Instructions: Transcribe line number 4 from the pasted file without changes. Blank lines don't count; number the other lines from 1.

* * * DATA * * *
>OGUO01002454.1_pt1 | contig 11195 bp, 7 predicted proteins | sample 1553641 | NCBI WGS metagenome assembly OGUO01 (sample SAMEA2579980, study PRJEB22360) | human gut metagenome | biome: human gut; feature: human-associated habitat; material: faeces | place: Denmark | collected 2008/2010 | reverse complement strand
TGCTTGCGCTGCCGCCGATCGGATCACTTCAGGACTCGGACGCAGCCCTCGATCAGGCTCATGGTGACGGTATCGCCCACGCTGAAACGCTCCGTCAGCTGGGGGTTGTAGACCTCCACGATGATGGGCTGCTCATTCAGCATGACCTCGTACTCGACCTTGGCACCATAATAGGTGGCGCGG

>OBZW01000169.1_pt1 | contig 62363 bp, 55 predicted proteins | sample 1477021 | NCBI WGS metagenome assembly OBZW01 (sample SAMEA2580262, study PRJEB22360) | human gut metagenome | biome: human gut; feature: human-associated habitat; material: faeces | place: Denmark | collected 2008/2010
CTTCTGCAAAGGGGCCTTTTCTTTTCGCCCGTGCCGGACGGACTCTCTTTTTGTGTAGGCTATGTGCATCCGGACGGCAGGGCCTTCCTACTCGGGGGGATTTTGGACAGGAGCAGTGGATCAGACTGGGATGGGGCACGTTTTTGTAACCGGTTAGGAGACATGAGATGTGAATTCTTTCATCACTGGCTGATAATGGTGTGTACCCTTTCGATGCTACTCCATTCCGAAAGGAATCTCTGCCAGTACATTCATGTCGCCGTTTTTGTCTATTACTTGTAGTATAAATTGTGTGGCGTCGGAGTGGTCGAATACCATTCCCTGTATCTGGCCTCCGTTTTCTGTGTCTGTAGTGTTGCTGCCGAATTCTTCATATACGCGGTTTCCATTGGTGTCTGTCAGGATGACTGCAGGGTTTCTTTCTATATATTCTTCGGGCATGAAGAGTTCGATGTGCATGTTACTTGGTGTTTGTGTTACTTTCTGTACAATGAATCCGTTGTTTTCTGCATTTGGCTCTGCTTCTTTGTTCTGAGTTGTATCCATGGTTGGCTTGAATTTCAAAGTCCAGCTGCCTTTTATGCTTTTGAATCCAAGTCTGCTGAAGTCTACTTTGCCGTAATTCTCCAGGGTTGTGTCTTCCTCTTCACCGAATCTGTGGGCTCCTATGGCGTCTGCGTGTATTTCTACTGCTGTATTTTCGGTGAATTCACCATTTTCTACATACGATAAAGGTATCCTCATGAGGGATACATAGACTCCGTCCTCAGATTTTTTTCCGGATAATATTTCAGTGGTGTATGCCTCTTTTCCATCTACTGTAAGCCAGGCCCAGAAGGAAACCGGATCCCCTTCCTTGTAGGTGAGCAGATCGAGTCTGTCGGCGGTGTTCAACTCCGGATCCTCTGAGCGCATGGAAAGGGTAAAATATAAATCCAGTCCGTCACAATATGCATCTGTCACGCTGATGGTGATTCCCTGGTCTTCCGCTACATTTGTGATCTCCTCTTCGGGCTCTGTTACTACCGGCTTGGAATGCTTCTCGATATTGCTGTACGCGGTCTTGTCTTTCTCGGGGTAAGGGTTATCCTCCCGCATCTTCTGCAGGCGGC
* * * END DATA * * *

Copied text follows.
CTTCTGCAAAGGGGCCTTTTCTTTTCGCCCGTGCCGGACGGACTCTCTTTTTGTGTAGGCTATGTGCATCCGGACGGCAGGGCCTTCCTACTCGGGGGGATTTTGGACAGGAGCAGTGGATCAGACTGGGATGGGGCACGTTTTTGTAACCGGTTAGGAGACATGAGATGTGAATTCTTTCATCACTGGCTGATAATGGTGTGTACCCTTTCGATGCTACTCCATTCCGAAAGGAATCTCTGCCAGTACATTCATGTCGCCGTTTTTGTCTATTACTTGTAGTATAAATTGTGTGGCGTCGGAGTGGTCGAATACCATTCCCTGTATCTGGCCTCCGTTTTCTGTGTCTGTAGTGTTGCTGCCGAATTCTTCATATACGCGGTTTCCATTGGTGTCTGTCAGGATGACTGCAGGGTTTCTTTCTATATATTCTTCGGGCATGAAGAGTTCGATGTGCATGTTACTTGGTGTTTGTGTTACTTTCTGTACAATGAATCCGTTGTTTTCTGCATTTGGCTCTGCTTCTTTGTTCTGAGTTGTATCCATGGTTGGCTTGAATTTCAAAGTCCAGCTGCCTTTTATGCTTTTGAATCCAAGTCTGCTGAAGTCTACTTTGCCGTAATTCTCCAGGGTTGTGTCTTCCTCTTCACCGAATCTGTGGGCTCCTATGGCGTCTGCGTGTATTTCTACTGCTGTATTTTCGGTGAATTCACCATTTTCTACATACGATAAAGGTATCCTCATGAGGGATACATAGACTCCGTCCTCAGATTTTTTTCCGGATAATATTTCAGTGGTGTATGCCTCTTTTCCATCTACTGTAAGCCAGGCCCAGAAGGAAACCGGATCCCCTTCCTTGTAGGTGAGCAGATCGAGTCTGTCGGCGGTGTTCAACTCCGGATCCTCTGAGCGCATGGAAAGGGTAAAATATAAATCCAGTCCGTCACAATATGCATCTGTCACGCTGATGGTGATTCCCTGGTCTTCCGCTACATTTGTGATCTCCTCTTCGGGCTCTGTTACTACCGGCTTGGAATGCTTCTCGATATTGCTGTACGCGGTCTTGTCTTTCTCGGGGTAAGGGTTATCCTCCCGCATCTTCTGCAGGCGGC